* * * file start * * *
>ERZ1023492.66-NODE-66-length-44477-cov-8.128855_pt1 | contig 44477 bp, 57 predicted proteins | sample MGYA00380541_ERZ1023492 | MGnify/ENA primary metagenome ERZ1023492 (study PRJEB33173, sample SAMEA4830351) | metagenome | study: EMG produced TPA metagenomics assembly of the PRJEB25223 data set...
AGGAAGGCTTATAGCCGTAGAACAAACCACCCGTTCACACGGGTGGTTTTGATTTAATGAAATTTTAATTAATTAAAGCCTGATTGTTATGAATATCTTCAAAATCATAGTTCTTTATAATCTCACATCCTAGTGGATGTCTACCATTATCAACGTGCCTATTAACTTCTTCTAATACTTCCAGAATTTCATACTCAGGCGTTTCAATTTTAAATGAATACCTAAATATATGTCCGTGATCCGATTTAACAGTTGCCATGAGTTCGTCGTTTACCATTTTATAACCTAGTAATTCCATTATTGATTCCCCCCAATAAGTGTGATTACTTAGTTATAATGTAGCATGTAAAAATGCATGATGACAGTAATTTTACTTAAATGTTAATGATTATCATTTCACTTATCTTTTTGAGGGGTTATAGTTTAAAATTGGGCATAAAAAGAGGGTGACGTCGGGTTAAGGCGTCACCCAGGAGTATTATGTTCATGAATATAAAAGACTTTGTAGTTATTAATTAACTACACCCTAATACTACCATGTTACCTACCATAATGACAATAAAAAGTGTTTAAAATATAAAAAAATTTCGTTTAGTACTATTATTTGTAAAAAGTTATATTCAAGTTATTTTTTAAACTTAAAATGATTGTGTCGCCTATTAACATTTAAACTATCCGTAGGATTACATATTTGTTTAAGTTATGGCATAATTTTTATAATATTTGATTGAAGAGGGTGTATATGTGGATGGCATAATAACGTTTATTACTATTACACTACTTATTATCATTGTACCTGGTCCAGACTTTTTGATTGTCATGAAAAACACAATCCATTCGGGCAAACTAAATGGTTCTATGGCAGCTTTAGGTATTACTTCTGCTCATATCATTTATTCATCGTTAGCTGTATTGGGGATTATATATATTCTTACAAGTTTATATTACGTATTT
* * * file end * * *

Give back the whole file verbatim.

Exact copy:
>ERZ1023492.66-NODE-66-length-44477-cov-8.128855_pt1 | contig 44477 bp, 57 predicted proteins | sample MGYA00380541_ERZ1023492 | MGnify/ENA primary metagenome ERZ1023492 (study PRJEB33173, sample SAMEA4830351) | metagenome | study: EMG produced TPA metagenomics assembly of the PRJEB25223 data set...
AGGAAGGCTTATAGCCGTAGAACAAACCACCCGTTCACACGGGTGGTTTTGATTTAATGAAATTTTAATTAATTAAAGCCTGATTGTTATGAATATCTTCAAAATCATAGTTCTTTATAATCTCACATCCTAGTGGATGTCTACCATTATCAACGTGCCTATTAACTTCTTCTAATACTTCCAGAATTTCATACTCAGGCGTTTCAATTTTAAATGAATACCTAAATATATGTCCGTGATCCGATTTAACAGTTGCCATGAGTTCGTCGTTTACCATTTTATAACCTAGTAATTCCATTATTGATTCCCCCCAATAAGTGTGATTACTTAGTTATAATGTAGCATGTAAAAATGCATGATGACAGTAATTTTACTTAAATGTTAATGATTATCATTTCACTTATCTTTTTGAGGGGTTATAGTTTAAAATTGGGCATAAAAAGAGGGTGACGTCGGGTTAAGGCGTCACCCAGGAGTATTATGTTCATGAATATAAAAGACTTTGTAGTTATTAATTAACTACACCCTAATACTACCATGTTACCTACCATAATGACAATAAAAAGTGTTTAAAATATAAAAAAATTTCGTTTAGTACTATTATTTGTAAAAAGTTATATTCAAGTTATTTTTTAAACTTAAAATGATTGTGTCGCCTATTAACATTTAAACTATCCGTAGGATTACATATTTGTTTAAGTTATGGCATAATTTTTATAATATTTGATTGAAGAGGGTGTATATGTGGATGGCATAATAACGTTTATTACTATTACACTACTTATTATCATTGTACCTGGTCCAGACTTTTTGATTGTCATGAAAAACACAATCCATTCGGGCAAACTAAATGGTTCTATGGCAGCTTTAGGTATTACTTCTGCTCATATCATTTATTCATCGTTAGCTGTATTGGGGATTATATATATTCTTACAAGTTTATATTACGTATTT